Repurposing EV Batteries is Promising, But Major Challenges Block the Way

Carmakers and startups want to reclaim electric vehicle batteries with decreased capacity to power clean energy storage solutions. But soaring prices, limited supply, and unpredictable consumer behavior all stand in the way of this promising circular economy.

Globally, experts estimate there are 16.5 million electric vehicles (EVs) on the road. While they vary in age from brand new to a decade-plus-old, these vehicles have one thing in common—their battery packs. As demand for clean energy and power storage grows around the world, automakers and standalone startups alike are eyeing those batteries.  

Of course, there’s one problem. What if drivers don’t want to give up their car’s battery within a “reasonable” timeframe to swap it for a new one?  

This is one of many challenges startups seeking to revolutionize the second-life EV battery economy are facing. Despite the idea’s potential, experts are unsure if repurposing EV batteries is feasible from a business standpoint.  

Acquisition Challenges Await

Just like smartphones, the batteries that power electric cars see their capacity slowly dwindle over time. After eight to ten years, a battery’s max capacity is roughly 80-85% of what it was when new. That’s discouraging to drivers, who must recharge their vehicle more often and deal with a significantly lower driving range.  

Despite having less capacity, the battery is still perfectly functional. Startups like Circular Energy Storage and automakers including Nissan and Mercedes-Benz want to put them to work. The key application for old EV batteries is renewable energy storage. For instance, when a wind farm captures more power than users demand, electricity is stored in a massive battery grid instead of turning off the windmills and wasting the opportunity to generate more clean energy. Other applications include taking the place of existing batteries in boats and even gas-powered cars.  

However, the inconvenience of lower capacity isn’t enough to prompt many drivers to cough up the cash for a new battery at that all-important 10-year mark. That’s a reality experts got wrong when EVs were introduced to the mainstream and continue to grapple with today. Now, in the face of economic hardship and record inflation, consumers are even more reluctant to splurge on a new battery until necessary.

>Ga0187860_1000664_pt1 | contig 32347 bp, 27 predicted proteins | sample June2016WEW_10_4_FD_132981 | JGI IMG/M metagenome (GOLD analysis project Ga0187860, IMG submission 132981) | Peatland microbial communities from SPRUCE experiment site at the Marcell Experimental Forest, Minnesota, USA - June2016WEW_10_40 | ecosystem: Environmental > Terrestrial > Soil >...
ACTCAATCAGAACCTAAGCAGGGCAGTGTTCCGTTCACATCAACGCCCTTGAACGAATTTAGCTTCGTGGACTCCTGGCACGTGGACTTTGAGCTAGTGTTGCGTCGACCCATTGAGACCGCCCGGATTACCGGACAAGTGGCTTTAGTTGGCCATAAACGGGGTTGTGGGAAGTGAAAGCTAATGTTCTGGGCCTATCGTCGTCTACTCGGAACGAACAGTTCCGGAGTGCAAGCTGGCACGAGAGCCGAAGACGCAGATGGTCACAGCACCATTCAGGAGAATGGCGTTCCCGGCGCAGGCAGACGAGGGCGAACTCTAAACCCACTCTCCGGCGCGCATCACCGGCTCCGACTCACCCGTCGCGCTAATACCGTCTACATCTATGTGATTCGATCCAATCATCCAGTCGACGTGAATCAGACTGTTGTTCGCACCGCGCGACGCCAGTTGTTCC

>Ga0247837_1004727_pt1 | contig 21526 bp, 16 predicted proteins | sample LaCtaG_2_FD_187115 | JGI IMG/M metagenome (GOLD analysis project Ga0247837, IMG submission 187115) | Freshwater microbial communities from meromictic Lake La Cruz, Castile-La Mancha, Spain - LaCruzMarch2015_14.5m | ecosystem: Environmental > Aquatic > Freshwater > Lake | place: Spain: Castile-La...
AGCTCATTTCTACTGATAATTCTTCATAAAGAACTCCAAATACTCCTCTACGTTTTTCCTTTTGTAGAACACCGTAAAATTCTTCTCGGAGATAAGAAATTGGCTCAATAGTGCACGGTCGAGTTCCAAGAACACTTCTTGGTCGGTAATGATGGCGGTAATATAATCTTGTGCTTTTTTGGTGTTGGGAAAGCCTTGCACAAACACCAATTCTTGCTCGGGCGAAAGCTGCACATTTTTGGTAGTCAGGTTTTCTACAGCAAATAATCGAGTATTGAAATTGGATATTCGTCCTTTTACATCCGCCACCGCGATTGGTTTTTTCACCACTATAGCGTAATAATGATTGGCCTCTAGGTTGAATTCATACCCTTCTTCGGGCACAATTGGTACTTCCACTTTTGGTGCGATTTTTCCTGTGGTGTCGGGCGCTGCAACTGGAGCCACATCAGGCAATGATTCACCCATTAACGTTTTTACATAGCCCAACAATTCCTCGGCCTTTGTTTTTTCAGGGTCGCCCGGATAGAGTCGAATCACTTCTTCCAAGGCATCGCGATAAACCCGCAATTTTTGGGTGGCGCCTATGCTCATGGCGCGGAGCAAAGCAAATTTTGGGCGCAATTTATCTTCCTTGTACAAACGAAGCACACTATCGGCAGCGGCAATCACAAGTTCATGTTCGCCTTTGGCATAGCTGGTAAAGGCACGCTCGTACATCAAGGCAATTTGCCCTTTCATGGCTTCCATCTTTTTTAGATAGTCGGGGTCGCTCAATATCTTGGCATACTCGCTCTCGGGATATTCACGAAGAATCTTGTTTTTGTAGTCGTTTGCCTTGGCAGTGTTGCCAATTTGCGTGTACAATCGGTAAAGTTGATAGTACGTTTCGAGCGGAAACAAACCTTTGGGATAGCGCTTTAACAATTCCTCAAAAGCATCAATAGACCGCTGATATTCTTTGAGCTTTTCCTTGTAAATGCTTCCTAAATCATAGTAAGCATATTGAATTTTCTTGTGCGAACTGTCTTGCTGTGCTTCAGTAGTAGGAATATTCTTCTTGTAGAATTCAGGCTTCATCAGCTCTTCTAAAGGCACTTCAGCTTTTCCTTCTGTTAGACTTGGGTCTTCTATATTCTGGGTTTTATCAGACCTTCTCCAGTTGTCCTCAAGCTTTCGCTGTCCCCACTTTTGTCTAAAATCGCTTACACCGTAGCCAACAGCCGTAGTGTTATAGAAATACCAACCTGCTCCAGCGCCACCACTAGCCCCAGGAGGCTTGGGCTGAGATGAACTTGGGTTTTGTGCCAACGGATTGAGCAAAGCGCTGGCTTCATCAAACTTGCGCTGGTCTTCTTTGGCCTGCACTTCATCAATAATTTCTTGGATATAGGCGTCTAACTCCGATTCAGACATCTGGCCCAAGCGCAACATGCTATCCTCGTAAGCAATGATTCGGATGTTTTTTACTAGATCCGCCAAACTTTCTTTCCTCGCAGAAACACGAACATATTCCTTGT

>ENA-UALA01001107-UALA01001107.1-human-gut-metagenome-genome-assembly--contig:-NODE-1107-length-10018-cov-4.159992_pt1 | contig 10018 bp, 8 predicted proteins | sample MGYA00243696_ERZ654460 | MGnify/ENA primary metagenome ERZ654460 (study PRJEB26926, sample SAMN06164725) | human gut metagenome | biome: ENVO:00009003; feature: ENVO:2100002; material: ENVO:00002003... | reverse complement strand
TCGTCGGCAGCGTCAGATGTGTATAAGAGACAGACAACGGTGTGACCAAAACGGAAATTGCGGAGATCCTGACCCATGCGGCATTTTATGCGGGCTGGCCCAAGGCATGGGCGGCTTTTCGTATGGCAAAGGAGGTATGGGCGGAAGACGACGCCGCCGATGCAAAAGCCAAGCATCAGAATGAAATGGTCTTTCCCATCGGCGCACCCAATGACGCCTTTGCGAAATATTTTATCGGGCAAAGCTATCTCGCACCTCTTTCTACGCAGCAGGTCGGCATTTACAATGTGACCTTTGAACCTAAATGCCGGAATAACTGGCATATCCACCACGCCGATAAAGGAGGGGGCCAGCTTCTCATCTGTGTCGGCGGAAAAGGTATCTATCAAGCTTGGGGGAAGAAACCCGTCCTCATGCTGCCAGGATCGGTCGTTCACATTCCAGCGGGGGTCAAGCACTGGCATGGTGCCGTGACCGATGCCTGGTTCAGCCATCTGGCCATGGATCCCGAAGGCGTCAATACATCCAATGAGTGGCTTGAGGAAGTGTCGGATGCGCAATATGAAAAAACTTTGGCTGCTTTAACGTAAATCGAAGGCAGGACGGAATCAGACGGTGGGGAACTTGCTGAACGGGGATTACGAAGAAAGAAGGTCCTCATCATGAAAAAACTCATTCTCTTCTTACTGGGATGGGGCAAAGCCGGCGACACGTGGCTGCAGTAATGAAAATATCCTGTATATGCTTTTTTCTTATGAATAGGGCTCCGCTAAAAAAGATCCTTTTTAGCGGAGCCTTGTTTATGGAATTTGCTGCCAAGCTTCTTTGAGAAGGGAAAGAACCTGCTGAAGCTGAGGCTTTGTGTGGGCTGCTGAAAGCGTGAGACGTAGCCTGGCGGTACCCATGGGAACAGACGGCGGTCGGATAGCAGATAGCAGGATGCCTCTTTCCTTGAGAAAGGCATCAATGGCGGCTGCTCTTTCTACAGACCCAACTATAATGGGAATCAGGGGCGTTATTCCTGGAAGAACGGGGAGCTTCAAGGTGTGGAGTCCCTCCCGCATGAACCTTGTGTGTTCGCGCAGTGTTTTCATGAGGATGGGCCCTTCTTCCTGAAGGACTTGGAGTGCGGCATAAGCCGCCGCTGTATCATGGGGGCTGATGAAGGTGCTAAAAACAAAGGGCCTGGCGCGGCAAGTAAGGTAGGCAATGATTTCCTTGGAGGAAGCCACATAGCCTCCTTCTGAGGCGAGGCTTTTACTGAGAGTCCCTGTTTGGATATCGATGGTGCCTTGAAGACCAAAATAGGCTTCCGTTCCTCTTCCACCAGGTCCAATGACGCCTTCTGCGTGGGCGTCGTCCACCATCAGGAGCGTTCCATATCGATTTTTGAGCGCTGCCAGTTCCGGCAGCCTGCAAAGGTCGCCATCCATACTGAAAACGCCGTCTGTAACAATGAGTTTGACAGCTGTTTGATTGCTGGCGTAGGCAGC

As a result, companies seeking to create a “circular economy” for EV batteries face a problem—there are no batteries to buy. Circular Energy Storage founder Hans Eric Melin told Reuters, “The assumption that EV batteries are only going to last eight-to-10 years and then owners will swap them out is just not true. It’s going to be tricky to make second-life work.”  

Competition Abounds

Meanwhile, demand and competition in the industry have caused the price of used batteries to skyrocket. Today, buyers can expect to pay double the cost carmakers pay for new units. The 75KWh battery pack found in the long-range Tesla Model 3 costs nearly $18,000 (about $235 per KWh) used. The prohibitive price point makes getting into business immensely difficult if not impossible.  

Further exacerbating the reuse problem is another competitor in the classic environmental triad—recycling. EV batteries contain a treasure trove of valuable raw materials. In many

cases, recycling a battery for parts may simply be more profitable than reusing it—even though it leads to more carbon emissions.  

These forces combine to make the used EV battery market a desolate wasteland. With consumers expected to keep their cars on the road longer than ever, there is no end to the shortage in sight.  

Demand Drives Hope

With such a challenging outlook for the industry, why are so many companies still pursuing a circular economy for used EV batteries? Because demand is already high. Over the next 10 years, it’s expected to grow even higher as countries around the world turn their focus to renewable energy.  

So, companies like Smartville are getting creative with how they source their used batteries. The U.S. startup buys packs from vehicles that have been written off by insurers—before refurbishes and international buyers have a chance to purchase them at salvage auctions. Notably, even minor damage to an electric vehicle often results in the entire car being scrapped since insurers can’t assess the cost or extent. This means Smallville can work directly with insurance firms to purchase batteries that often have like-new capacity to power its energy storage solutions.  

Experts currently predict global battery storage capacity could reach 680GWh by 2030, a massive increase from the 16GWh capacity of 2021. Though used EV batteries won’t be solely responsible, they could contribute a significant chunk. Smartville CEO Antoni Tong claims over 1GWh of salvaged EV batteries will enter the U.S. market each year by 2026.

Continuing to find creative ways to salvage and reclaim batteries from electric vehicles will be more important than ever in the next few decades. As countries and carmakers alike push to get more EVs on the road, a circular economy that makes the most of batteries with waning capacity benefits everyone. Whether or not the model is sustainable remains to be seen.  

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